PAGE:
The Metropolitan Transportation Authority has selected a group of architects and engineers for the $7 billion redesign of Penn Station, with the agency’s board voting to approve the contract on Wednesday. The agency tapped FXCollaborative Architects and WSP USA to bring their Penn Station Master Plan to life, with further assistance from London-based John McAslan + Partners as collaborative architects. According to Gov. Kathy Hochul, work will begin “in the coming months.”
Let there be light! The Metropolitan Transportation Authority on Tuesday unveiled the first section of new 18-foot ceilings at Penn Station’s Long Island Rail Road (LIRR) concourse. Installed by Skanska/AECOM, the new soaring ceilings consist of lighted panels supported by an inventive structural framing system that allowed work crews to remove “head knockers,” aging structural beams that limited the height of passageways within Penn Station, earlier this year.
Gov. Kathy Hochul and Mayor Eric Adams announced Monday that they have reached an agreement on who will pick up the tab for the planned reconstruction and expansion of Penn Station and the redevelopment of the surrounding area. The financial agreement between city and state assures that a consistent level of property tax revenue is maintained and underscores a commitment to not raising taxes or transit fares by using funds from privately financed development to help pay for the project.
All renderings courtesy of Gov. Kathy Hochul’s Office
The plan to modernize Penn Station has officially entered the design phase. Gov. Kathy Hochul on Thursday announced the state is now requesting proposals from architecture and engineering firms to redevelop the dark and crowded Midtown transit hub into a light-filled train station “worthy of being the epicenter of the most vibrant city on the planet,” according to the governor. Proposals are due July 28 and a winning bid could be selected by late summer or early fall.
All images courtesy of Marc A. Hermann / MTA
A major step in the transformation of Penn Station has begun. The Metropolitan Transportation Authority (MTA) on Tuesday announced they would begin the removal of seven massive low-hanging beams known as “head knockers,” dated structural beams that have limited the height of passageways in Penn Station’s Long Island Rail Road Concourse to under 7 feet. The removal of these beams will help project crews reach their goal of increasing the ceiling height to 18 feet across the entire concourse, doubling the width of the 33rd Street corridor to 57 feet, and improving lighting.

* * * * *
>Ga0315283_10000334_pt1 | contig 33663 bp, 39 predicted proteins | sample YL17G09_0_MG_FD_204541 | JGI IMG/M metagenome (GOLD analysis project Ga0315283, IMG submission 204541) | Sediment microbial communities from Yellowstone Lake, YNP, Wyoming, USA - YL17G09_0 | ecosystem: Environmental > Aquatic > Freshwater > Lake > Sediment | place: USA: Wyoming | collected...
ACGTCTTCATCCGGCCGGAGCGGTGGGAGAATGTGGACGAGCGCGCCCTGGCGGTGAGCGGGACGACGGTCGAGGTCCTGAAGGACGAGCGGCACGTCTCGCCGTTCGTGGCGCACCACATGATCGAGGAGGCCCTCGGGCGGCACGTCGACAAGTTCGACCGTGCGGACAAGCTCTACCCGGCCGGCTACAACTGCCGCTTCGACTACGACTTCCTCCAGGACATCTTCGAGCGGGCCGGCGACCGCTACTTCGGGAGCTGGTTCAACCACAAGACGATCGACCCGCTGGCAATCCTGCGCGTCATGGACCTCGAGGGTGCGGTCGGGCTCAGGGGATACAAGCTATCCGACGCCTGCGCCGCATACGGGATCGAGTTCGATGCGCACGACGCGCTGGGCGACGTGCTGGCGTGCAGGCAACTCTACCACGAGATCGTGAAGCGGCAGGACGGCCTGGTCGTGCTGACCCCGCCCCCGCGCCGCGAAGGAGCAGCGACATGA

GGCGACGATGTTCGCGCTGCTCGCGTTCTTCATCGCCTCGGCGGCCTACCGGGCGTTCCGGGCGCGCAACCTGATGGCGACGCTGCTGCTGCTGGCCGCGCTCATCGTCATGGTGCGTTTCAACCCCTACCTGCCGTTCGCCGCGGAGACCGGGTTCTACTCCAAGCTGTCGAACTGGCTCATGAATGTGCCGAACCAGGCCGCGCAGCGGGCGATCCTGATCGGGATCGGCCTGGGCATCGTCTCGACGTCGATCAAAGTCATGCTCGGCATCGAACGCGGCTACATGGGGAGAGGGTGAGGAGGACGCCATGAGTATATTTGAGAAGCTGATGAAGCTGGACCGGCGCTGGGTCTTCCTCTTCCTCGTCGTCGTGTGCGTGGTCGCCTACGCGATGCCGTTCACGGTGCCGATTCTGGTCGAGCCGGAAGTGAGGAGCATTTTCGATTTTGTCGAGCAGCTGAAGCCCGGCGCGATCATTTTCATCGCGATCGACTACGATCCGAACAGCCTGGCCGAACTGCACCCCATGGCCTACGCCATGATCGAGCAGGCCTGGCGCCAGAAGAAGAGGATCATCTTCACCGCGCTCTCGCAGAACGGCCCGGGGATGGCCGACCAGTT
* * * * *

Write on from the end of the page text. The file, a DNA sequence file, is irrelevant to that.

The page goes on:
Rendering courtesy of Gov. Kathy Hochul’s Office
Gov. Kathy Hochul’s massive redevelopment plan of Penn Station hit a roadblock last week. The City Planning Commission said it will withhold support for Hochul’s new transit hub due to uncertainties over funding and a lack of improvement to transit and the public realm. Before the city recommends its full support, the project’s planners must resolve these issues, as the commission wrote in a letter to the Empire State Development Corporation.
All renderings courtesy of Gov. Kathy Hochul’s office
Would Penn Station still be as much fun to mock if it wasn’t named after the commonwealth of Pennslyvania? Gov. Kathy Hochul on Wednesday unveiled a revised redevelopment plan of the cramped transit hub, a pet project of her predecessor. In addition to redesigning and upgrading the existing facility and adding public space to the surrounding area, Hochul is also calling for the notorious train hall to be renamed.
View from 33rd Street, a shared space for pedestrians
A dark and cramped Penn Station could soon be replaced with a light-filled transit hub with more space for commuters. Gov. Andrew Cuomo unveiled on Wednesday two possible options for the reconstruction of the Midtown train station as part of his broader Empire Station Complex project, which would unify an upgraded Penn Station and the new Moynihan Train Hall. The interconnected station would increase train capacity at the site, which is considered the busiest in the country. It could serve 830,000 daily passengers by 2038, up from 600,000 the station served each day before the pandemic.
Rendering of new entrance on 8th Avenue to Penn Station via Gov. Andrew Cuomo’s office
Gov. Andrew Cuomo’s plan to build an interconnected public transportation hub and revitalize Penn Station took a major step forward this week. The Empire State Development’s Board of Directors on Thursday adopted the General Project Plan (GPP) and certified the Draft Environmental Impact Statement (DEIS) for the proposed Empire Station Complex project, which would link an upgraded Penn Station, the newly opened Moynihan Train Hall, and a tentative new terminal one block south of Penn Station. The board also set a public hearing on the project for March 23, followed by a 30-day public comment period.
All renderings courtesy of Gov. Andrew Cuomo’s Office
Gov. Andrew Cuomo on Thursday unveiled an ambitious plan to transform over 100 acres of Midtown West as part of a new “transit-oriented” development. The $51 billion proposal adds a new train hall south of Penn Station, replaces the Port Authority Bus Terminal, extends the High Line, and adds up to 1,400 units of new affordable housing. The project is one part of the governor’s proposed $306 billion infrastructure plan, introduced on Thursday during his fourth 2021 State of the State address.